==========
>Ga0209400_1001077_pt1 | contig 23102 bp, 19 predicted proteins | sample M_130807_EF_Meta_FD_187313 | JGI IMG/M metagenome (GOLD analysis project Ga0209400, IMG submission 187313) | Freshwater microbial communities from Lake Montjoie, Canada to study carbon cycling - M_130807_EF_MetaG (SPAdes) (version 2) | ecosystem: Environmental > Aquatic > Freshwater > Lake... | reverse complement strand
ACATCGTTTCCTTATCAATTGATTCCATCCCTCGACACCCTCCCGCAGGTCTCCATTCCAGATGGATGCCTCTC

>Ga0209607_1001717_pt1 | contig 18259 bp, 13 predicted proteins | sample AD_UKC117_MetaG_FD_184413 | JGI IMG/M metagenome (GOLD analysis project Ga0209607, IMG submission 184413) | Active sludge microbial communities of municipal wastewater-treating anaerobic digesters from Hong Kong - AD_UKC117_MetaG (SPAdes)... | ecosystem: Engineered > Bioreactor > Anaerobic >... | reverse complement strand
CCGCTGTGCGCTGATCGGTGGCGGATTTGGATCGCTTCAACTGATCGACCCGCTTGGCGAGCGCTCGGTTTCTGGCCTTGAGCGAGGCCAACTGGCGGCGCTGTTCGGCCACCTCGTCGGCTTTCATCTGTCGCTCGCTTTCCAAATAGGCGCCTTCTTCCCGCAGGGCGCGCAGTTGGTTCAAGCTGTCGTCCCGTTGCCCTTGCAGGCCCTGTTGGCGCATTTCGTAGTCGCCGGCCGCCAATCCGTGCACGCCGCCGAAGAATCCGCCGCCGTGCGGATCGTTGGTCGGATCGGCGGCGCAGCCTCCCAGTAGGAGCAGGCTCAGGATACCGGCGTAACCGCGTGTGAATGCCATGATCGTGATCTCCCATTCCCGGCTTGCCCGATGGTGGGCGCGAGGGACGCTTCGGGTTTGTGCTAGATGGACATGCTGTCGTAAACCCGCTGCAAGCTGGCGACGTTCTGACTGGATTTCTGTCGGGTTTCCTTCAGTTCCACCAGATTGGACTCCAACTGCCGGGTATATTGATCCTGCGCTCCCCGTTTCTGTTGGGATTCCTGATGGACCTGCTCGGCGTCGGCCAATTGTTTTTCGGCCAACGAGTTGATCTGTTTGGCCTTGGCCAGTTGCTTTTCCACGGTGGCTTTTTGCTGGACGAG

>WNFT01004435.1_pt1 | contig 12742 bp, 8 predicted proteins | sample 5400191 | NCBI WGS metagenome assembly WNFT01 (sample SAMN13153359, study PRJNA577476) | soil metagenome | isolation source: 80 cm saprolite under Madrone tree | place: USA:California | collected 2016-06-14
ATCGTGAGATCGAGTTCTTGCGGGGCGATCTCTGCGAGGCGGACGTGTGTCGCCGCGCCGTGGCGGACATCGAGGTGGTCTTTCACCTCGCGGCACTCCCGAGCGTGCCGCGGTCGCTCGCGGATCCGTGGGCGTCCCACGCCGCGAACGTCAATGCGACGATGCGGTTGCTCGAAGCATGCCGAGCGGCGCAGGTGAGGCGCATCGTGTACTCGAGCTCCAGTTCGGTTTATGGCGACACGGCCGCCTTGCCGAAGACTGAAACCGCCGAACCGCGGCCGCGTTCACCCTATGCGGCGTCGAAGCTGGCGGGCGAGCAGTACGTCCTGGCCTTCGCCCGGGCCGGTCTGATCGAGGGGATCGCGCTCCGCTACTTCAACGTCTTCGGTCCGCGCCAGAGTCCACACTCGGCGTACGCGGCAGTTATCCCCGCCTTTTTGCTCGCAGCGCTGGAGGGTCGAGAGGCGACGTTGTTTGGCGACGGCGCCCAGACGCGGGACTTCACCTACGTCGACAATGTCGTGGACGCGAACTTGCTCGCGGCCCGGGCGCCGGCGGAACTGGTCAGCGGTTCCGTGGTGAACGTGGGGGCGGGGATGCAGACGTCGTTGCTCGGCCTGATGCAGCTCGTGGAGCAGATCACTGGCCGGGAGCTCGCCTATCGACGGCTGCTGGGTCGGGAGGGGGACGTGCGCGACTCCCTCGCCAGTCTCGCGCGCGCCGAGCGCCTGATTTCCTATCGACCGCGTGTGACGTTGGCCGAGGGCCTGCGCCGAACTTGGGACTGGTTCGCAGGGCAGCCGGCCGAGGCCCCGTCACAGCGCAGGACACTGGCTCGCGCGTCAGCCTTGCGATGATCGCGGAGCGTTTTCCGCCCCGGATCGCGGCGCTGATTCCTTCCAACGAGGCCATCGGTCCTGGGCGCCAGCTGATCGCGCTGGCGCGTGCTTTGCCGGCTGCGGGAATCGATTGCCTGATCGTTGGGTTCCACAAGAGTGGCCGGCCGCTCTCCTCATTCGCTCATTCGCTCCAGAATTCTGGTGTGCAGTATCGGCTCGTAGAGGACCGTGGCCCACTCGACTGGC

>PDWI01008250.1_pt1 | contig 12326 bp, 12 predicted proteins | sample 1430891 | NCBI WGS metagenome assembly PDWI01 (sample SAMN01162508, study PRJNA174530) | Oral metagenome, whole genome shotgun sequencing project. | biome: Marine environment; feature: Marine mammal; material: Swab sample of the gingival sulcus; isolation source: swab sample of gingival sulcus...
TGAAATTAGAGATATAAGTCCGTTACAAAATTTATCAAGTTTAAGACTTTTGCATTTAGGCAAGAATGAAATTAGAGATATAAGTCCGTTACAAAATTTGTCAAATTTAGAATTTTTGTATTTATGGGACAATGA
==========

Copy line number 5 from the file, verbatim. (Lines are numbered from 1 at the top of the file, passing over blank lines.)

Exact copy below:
>WNFT01004435.1_pt1 | contig 12742 bp, 8 predicted proteins | sample 5400191 | NCBI WGS metagenome assembly WNFT01 (sample SAMN13153359, study PRJNA577476) | soil metagenome | isolation source: 80 cm saprolite under Madrone tree | place: USA:California | collected 2016-06-14